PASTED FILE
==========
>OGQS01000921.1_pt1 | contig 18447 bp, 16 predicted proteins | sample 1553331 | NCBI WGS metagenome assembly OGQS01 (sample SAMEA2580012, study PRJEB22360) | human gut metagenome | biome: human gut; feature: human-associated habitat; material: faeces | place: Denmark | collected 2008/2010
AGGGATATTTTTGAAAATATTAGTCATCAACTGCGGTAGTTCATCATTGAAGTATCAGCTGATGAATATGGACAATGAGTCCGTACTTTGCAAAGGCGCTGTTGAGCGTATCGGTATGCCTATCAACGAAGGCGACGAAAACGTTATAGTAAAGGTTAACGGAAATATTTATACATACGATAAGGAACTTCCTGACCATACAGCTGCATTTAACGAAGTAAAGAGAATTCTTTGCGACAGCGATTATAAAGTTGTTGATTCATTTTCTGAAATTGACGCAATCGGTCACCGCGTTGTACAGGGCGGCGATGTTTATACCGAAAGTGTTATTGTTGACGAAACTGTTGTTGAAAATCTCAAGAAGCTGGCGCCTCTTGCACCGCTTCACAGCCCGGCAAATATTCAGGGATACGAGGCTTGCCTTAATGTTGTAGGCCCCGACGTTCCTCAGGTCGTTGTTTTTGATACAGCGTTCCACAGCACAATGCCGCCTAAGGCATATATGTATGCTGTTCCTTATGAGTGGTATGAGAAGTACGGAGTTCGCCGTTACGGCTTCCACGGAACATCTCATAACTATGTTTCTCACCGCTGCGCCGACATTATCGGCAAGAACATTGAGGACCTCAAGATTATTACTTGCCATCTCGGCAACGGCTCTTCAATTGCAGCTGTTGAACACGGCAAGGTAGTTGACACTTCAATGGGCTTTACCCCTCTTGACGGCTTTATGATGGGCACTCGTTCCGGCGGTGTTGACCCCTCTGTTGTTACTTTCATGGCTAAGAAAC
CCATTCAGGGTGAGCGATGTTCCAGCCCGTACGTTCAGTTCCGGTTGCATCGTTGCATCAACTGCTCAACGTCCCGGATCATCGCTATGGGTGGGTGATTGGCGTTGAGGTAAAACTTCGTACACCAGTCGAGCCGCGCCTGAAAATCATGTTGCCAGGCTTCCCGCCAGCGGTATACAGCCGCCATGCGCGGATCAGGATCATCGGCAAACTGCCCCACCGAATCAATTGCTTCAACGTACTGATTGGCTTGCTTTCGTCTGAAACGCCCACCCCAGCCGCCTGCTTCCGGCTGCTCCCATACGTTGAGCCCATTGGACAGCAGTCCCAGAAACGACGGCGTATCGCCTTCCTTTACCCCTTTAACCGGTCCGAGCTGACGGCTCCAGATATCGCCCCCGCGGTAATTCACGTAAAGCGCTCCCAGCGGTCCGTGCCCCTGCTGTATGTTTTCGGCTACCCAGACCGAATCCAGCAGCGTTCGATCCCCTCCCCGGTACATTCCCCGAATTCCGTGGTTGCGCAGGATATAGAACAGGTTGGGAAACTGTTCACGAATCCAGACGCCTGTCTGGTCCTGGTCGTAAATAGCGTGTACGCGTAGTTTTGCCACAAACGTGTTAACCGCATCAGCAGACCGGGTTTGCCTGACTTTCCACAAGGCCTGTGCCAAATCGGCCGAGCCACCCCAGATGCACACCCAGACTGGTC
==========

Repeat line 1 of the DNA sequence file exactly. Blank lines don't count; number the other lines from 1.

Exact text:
>OGQS01000921.1_pt1 | contig 18447 bp, 16 predicted proteins | sample 1553331 | NCBI WGS metagenome assembly OGQS01 (sample SAMEA2580012, study PRJEB22360) | human gut metagenome | biome: human gut; feature: human-associated habitat; material: faeces | place: Denmark | collected 2008/2010